Corona vaccination for Bundeswehr soldiers remains mandatory
Corona vaccination remains mandatory for Bundeswehr soldiers. The Federal Administrative Court in Leipzig rejected on Thursday the complaints of two air force officers against the inclusion of the Covid-19 vaccine in the list of compulsory vaccinations. The plaintiffs saw the settlement as a violation of their fundamental right to bodily integrity, among other rights, and demanded that vaccination be removed from the list, but have now failed.
The settlement was legal, the First Service Senate said. The Federal Ministry of Defense was authorized to determine the necessary protective vaccinations for the Bundeswehr, since all soldiers were required to maintain good health in the interest of fulfilling their military mission. In doing so, they should tolerate communicable disease prevention measures, even against their will. The department had not exceeded its discretionary powers.
According to presiding judge Richard Häußler, in November, when the decree arrived, the corona situation was “very serious”. Incidents had increased, the delta variant, which was even more dangerous than Omicron, had prevailed, and it was feared that hospital capacity was insufficient. There had also been a warning signal to policymakers through the recommendations of experts and scientists, so they understood the need to vaccinate soldiers.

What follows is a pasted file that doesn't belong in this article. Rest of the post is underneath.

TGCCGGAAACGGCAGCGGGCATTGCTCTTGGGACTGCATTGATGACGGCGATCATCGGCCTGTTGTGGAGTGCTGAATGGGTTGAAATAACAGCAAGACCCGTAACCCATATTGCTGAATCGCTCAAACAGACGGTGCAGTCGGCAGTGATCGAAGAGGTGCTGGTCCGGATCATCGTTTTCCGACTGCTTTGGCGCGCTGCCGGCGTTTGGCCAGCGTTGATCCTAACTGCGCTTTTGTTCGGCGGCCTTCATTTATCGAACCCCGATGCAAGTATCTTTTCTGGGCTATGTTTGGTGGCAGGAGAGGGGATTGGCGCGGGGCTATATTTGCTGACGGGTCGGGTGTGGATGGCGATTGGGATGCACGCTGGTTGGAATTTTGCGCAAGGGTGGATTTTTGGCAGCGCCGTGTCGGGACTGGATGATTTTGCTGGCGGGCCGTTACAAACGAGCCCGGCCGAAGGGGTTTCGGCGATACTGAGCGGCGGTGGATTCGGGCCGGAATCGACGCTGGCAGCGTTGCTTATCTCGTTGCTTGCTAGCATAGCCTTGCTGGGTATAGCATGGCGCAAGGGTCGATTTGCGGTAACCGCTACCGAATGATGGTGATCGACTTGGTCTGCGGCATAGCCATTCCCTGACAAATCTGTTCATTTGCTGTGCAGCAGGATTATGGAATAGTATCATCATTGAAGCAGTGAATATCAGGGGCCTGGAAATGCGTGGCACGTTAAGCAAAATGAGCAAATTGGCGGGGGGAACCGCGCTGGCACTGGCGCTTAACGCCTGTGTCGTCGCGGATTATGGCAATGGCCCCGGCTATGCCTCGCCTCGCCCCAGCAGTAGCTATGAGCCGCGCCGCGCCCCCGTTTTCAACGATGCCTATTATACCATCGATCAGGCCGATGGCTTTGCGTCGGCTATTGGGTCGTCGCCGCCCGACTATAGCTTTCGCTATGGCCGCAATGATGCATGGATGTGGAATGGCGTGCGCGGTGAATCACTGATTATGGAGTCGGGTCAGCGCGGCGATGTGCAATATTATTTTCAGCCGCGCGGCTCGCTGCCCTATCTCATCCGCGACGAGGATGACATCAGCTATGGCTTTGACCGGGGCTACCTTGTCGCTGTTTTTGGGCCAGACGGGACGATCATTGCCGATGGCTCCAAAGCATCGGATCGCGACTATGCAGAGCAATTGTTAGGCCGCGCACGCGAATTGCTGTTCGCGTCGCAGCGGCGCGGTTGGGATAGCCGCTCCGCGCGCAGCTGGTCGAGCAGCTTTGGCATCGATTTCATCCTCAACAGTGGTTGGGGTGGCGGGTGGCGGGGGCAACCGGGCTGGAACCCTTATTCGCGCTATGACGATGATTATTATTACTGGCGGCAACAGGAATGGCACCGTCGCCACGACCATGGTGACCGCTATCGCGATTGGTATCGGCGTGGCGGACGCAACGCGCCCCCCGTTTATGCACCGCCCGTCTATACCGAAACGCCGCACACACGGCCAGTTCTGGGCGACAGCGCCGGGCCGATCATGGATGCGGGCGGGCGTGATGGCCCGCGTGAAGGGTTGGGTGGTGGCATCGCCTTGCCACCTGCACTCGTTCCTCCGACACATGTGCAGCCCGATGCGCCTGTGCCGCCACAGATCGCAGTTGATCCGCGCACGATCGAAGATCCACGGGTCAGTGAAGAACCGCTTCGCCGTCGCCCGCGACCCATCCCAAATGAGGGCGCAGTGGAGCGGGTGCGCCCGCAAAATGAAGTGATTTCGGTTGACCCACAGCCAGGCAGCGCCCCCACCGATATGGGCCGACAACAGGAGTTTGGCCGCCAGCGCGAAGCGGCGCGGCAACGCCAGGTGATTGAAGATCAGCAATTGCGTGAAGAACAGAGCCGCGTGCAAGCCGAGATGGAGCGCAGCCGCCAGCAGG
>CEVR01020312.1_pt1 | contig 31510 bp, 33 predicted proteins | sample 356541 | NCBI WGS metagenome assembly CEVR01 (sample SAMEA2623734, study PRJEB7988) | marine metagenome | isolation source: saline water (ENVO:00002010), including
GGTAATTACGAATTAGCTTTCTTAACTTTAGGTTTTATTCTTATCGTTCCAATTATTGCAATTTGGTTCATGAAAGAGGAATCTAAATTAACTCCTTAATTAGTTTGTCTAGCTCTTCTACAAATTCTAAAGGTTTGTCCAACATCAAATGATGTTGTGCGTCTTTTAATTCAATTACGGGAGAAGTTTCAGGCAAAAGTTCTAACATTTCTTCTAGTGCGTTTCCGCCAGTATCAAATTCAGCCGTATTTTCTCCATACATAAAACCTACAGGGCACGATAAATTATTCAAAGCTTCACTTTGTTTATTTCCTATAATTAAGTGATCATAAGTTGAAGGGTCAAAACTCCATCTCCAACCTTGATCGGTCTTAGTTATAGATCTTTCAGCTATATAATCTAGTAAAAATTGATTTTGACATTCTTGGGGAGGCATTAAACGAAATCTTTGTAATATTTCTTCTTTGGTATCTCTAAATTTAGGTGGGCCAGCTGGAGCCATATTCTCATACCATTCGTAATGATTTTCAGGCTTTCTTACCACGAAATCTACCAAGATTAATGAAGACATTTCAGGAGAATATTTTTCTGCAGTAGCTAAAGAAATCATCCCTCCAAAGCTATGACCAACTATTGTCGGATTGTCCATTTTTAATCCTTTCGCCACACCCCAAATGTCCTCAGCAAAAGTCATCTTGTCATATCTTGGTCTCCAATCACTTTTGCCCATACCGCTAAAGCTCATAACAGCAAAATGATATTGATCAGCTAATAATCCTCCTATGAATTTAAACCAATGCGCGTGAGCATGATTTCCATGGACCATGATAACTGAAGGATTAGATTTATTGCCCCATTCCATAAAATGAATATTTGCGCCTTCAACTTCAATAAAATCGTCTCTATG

This assessment was also shared by the Federal Constitutional Court when it declared compulsory vaccination in nursing and medicine at the end of April. “We agree with this assessment,” Häußler said. According to the court, vaccination could only reduce the risk of infection and transmission, but at the same time reduce the risk of a serious course by 90%.
During the hearing, the Senate had also heard experts, in particular from the Paul Ehrlich Institute. Then he agreed with the assessment that vaccination still has a relevant protective effect also against the Omicron variant. The positive effect continues to clearly outweigh the risk. According to the current recommendation of the Robert Koch Institute, this also applies to young adults under the age of 60.
However, the ministry must assess and monitor the vaccination requirement, the court demanded. Standing orders should always be reviewed to determine whether they continue to be proportionate and discretionary in light of changing circumstances. Before ordering new booster vaccinations, the results must therefore be reassessed, because the dangerousness of the virus is decreasing and the vaccines currently available are becoming less effective.
Since the end of November, the military have been obliged to tolerate Corona vaccination, provided that there are no medical reasons against it. The plaintiffs argued that, in their view, vaccination was not sufficiently researched and did not prevent infection or disease.
Häußler said in the ruling that while side effects could occur and there were gaps in data collection, the court concluded in its assessment that the benefits of vaccination outweighed the risks. He had already clarified at the start of the hearing in May that the decision in the present case only concerned the two officers who had filed the complaint. Other cases involving soldiers from different units are pending before the Federal Administrative Court.
After the judgment, one of the two plaintiffs, Marcus B., said he had to “admit it”. The other plaintiff, Christian B., left open whether he would now be vaccinated. “I need a vaccination request,” he said, not ruling out dismissal.
Photo by Myriam Zilles